California’s new policy proposal is the latest chapter in litigation between prisoners and the state over mental-health care and overcrowding, initiated in 1991, which led to a 2009 ruling by a panel of federal judges to trim the state prison population. Earlier this year, California won a delay of an order to reduce overcrowding and has until 2016 to reach the court-mandated 137.5% capacity. The prison system is now at 140.3% capacity, according to a prison system spokeswoman.

 

Reprograming Skin Cells Into Brain Cells

Using skin cells from patients with mental disorders, scientists are creating brain cells that are now providing extraordinary insights into schizophrenia and Parkinson’s disease.

For many poorly understood mental disorders, such as schizophrenia or autism, scientists often wish they could turn back the clock to uncover what has gone wrong in the brain. Now thanks to recent developments in the lab, this is coming true.

Salk Institute for Biological Studies, La Joll...

Salk Institute for Biological Studies, La Jolla, California (Photo credit: Wikipedia)

Researchers are using genetic engineering and growth factors to reprogram the skin cells of patients and grow them into brain cells. In the lab under careful watch, investigators can detect inherent defects in how neurons develop or function, or see what environmental toxins or other factors prod them to misbehave in the Petri dish. With these “diseases in a dish” they can also test the effectiveness of drugs that can right missteps in development, or counter the harm of environmental insults.

“It’s quite amazing that we can replicate a psychiatric disease in a petri dish,” says neuroscientist Fred Gage, a professor of genetics at the Salk Institute of Biological Studies. “This allows us to identify subtle changes in the functioning of neuronal circuits that we never had access to before.”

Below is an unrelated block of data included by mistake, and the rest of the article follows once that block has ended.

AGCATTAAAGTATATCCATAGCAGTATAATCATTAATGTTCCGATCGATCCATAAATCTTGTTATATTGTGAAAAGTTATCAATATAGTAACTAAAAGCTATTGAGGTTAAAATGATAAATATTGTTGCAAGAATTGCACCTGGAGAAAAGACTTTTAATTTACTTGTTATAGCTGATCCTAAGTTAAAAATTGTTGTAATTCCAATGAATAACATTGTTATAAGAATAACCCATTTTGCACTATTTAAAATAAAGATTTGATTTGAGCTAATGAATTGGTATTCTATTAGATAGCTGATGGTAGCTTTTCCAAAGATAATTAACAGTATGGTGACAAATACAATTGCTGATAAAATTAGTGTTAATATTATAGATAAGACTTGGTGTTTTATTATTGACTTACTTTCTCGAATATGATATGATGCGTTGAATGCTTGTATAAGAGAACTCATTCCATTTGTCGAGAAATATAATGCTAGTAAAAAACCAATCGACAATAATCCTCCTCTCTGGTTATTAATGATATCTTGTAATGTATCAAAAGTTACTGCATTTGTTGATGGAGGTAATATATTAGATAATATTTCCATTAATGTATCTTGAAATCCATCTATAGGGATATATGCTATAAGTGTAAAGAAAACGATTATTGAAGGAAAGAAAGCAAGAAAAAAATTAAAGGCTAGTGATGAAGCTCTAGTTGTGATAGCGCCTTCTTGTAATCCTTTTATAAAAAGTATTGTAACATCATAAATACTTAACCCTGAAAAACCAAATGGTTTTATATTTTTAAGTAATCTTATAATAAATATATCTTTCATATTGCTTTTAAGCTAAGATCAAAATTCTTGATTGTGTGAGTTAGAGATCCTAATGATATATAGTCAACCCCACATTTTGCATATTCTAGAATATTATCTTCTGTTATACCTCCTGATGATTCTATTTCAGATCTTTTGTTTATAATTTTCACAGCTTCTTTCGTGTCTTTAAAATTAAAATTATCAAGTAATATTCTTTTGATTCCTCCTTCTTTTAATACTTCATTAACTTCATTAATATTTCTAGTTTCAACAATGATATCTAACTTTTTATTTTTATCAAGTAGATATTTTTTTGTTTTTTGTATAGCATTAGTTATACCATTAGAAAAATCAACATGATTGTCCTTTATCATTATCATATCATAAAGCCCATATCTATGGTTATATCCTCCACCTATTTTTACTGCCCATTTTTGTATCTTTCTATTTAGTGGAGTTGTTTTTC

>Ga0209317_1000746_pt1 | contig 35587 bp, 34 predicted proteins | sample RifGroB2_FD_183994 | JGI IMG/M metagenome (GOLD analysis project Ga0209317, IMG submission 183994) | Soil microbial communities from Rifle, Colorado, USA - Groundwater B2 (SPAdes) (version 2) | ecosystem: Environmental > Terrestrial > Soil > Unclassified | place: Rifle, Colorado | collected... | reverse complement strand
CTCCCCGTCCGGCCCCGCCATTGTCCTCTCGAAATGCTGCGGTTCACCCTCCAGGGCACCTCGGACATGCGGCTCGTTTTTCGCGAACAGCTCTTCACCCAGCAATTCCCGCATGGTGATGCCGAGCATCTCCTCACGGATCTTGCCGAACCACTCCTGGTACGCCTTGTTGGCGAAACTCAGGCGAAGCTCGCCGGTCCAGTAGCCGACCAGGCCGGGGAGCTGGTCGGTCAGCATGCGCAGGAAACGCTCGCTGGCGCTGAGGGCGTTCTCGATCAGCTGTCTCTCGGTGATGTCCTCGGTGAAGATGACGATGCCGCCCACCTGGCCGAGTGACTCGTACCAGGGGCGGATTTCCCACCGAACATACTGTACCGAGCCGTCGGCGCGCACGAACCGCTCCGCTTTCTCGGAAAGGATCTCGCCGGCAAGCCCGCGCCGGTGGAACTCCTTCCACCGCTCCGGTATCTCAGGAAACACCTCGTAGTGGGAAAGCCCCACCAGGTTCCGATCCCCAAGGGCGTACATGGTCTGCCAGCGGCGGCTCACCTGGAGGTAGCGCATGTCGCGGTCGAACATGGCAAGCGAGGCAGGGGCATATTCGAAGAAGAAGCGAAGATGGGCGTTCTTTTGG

Anderson Cooper’s Empathy Exercise for Schizophrenia

In case you haven’t seen it yet, below is Anderson Cooper’s segment in June 2014 in which he dons earphones and attempts ordinary activities while experiencing voices in an exercise designed by clinical psychologist, Pat Deegan.

Visit Anderson Cooper’s blog by CLICKING HERE to see what he has to say about the experience and to see his interview of Dr. Deegan.

Patricia E. Deegan, Ph.D., is an independent consultant who specializes in researching and lecturing on the topic of recovery and the empowerment of people diagnosed with mental illness. She is an activist in the disability rights movement and has lived her own journey of recovery after being diagnosed with schizophrenia as a teenager. She is the creator of the CommonGround Approach, which includes CommonGround – a web application to support shared decision making in the psychopharmacology consultation, and RECOVERYlibrary – a collection of recovery oriented resources aimed at providing the tools, the hope, and the inspiration to recovery after a diagnosis of mental illness.

You can learn more about Pat Deegan at HER WEBSITE.